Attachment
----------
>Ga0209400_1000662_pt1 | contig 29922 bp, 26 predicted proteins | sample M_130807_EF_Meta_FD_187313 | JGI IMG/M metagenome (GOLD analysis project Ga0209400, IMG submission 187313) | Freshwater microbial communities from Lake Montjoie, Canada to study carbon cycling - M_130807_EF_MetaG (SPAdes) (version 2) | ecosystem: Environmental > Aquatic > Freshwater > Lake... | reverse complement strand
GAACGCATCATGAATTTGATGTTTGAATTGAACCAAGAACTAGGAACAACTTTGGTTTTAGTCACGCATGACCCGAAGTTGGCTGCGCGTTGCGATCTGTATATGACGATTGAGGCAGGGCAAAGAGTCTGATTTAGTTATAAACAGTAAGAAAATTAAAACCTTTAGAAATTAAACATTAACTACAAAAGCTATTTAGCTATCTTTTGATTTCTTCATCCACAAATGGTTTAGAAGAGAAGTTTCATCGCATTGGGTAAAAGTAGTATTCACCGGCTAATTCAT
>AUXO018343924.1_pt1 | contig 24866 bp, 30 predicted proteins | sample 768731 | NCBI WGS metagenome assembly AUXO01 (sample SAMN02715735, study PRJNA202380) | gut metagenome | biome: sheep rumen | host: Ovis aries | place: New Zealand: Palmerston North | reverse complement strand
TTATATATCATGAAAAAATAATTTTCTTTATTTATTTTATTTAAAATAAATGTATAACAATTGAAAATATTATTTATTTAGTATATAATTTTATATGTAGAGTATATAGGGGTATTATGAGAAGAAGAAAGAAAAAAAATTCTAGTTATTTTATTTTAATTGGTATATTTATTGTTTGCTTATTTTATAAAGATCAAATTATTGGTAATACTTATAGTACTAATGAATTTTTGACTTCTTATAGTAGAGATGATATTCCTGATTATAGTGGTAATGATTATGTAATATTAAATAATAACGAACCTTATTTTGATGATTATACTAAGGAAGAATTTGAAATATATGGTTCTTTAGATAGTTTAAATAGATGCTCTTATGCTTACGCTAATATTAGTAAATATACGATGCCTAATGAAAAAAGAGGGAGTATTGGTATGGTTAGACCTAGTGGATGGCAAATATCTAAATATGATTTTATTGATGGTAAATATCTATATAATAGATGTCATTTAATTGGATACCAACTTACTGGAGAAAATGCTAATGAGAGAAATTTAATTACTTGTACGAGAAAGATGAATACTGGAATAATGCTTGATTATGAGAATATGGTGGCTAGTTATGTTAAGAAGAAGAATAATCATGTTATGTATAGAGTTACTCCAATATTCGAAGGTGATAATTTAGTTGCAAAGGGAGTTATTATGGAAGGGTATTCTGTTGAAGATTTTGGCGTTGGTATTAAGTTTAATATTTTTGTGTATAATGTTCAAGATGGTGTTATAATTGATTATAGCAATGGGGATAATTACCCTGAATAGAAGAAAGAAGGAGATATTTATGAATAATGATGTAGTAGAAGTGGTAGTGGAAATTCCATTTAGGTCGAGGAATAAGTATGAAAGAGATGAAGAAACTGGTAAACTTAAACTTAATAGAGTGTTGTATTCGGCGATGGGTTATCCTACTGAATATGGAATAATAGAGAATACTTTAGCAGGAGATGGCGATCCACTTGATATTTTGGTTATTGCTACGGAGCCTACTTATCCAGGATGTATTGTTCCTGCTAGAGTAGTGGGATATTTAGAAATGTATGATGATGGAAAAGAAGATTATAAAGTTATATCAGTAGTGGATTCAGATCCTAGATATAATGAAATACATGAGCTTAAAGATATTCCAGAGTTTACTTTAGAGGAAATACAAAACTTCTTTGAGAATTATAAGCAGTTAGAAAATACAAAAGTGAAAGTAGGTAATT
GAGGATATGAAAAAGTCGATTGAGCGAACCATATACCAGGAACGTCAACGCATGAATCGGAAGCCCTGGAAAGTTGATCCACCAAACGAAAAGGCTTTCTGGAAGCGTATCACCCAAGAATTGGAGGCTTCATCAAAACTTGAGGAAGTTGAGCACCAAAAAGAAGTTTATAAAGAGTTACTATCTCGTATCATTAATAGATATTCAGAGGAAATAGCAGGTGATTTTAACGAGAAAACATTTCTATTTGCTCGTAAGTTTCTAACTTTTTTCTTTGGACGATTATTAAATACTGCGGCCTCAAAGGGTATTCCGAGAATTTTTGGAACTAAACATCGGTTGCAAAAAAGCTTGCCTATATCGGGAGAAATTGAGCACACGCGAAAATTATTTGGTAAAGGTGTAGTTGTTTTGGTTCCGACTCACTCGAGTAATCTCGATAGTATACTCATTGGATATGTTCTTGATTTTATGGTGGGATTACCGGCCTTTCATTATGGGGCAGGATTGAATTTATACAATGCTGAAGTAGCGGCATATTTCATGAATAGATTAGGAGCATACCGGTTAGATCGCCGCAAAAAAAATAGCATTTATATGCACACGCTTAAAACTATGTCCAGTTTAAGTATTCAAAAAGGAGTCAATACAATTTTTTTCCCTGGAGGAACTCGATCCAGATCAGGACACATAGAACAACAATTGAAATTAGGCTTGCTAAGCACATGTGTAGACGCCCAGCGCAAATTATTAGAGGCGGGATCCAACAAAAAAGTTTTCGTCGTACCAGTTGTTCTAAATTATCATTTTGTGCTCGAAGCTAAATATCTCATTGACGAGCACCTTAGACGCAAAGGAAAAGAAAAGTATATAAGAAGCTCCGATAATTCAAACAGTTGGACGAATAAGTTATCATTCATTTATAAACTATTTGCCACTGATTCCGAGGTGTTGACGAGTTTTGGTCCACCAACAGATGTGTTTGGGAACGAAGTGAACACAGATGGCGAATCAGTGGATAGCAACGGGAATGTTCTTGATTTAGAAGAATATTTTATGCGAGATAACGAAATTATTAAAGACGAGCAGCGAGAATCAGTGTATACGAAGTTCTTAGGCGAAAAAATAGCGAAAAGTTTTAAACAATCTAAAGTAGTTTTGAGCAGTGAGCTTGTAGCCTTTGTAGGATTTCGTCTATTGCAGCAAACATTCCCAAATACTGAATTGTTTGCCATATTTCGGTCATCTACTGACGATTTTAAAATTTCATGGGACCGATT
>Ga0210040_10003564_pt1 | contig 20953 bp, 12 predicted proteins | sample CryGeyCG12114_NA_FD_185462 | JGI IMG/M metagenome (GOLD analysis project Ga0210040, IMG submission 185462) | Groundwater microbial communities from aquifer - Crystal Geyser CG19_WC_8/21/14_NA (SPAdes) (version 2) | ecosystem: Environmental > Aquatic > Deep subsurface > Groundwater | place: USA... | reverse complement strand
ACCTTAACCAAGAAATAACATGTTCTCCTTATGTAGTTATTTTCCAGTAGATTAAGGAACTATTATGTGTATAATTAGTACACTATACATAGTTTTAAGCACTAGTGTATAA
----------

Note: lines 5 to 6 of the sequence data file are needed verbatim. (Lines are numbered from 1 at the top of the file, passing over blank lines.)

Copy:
GAGGATATGAAAAAGTCGATTGAGCGAACCATATACCAGGAACGTCAACGCATGAATCGGAAGCCCTGGAAAGTTGATCCACCAAACGAAAAGGCTTTCTGGAAGCGTATCACCCAAGAATTGGAGGCTTCATCAAAACTTGAGGAAGTTGAGCACCAAAAAGAAGTTTATAAAGAGTTACTATCTCGTATCATTAATAGATATTCAGAGGAAATAGCAGGTGATTTTAACGAGAAAACATTTCTATTTGCTCGTAAGTTTCTAACTTTTTTCTTTGGACGATTATTAAATACTGCGGCCTCAAAGGGTATTCCGAGAATTTTTGGAACTAAACATCGGTTGCAAAAAAGCTTGCCTATATCGGGAGAAATTGAGCACACGCGAAAATTATTTGGTAAAGGTGTAGTTGTTTTGGTTCCGACTCACTCGAGTAATCTCGATAGTATACTCATTGGATATGTTCTTGATTTTATGGTGGGATTACCGGCCTTTCATTATGGGGCAGGATTGAATTTATACAATGCTGAAGTAGCGGCATATTTCATGAATAGATTAGGAGCATACCGGTTAGATCGCCGCAAAAAAAATAGCATTTATATGCACACGCTTAAAACTATGTCCAGTTTAAGTATTCAAAAAGGAGTCAATACAATTTTTTTCCCTGGAGGAACTCGATCCAGATCAGGACACATAGAACAACAATTGAAATTAGGCTTGCTAAGCACATGTGTAGACGCCCAGCGCAAATTATTAGAGGCGGGATCCAACAAAAAAGTTTTCGTCGTACCAGTTGTTCTAAATTATCATTTTGTGCTCGAAGCTAAATATCTCATTGACGAGCACCTTAGACGCAAAGGAAAAGAAAAGTATATAAGAAGCTCCGATAATTCAAACAGTTGGACGAATAAGTTATCATTCATTTATAAACTATTTGCCACTGATTCCGAGGTGTTGACGAGTTTTGGTCCACCAACAGATGTGTTTGGGAACGAAGTGAACACAGATGGCGAATCAGTGGATAGCAACGGGAATGTTCTTGATTTAGAAGAATATTTTATGCGAGATAACGAAATTATTAAAGACGAGCAGCGAGAATCAGTGTATACGAAGTTCTTAGGCGAAAAAATAGCGAAAAGTTTTAAACAATCTAAAGTAGTTTTGAGCAGTGAGCTTGTAGCCTTTGTAGGATTTCGTCTATTGCAGCAAACATTCCCAAATACTGAATTGTTTGCCATATTTCGGTCATCTACTGACGATTTTAAAATTTCATGGGACCGATT
>Ga0210040_10003564_pt1 | contig 20953 bp, 12 predicted proteins | sample CryGeyCG12114_NA_FD_185462 | JGI IMG/M metagenome (GOLD analysis project Ga0210040, IMG submission 185462) | Groundwater microbial communities from aquifer - Crystal Geyser CG19_WC_8/21/14_NA (SPAdes) (version 2) | ecosystem: Environmental > Aquatic > Deep subsurface > Groundwater | place: USA... | reverse complement strand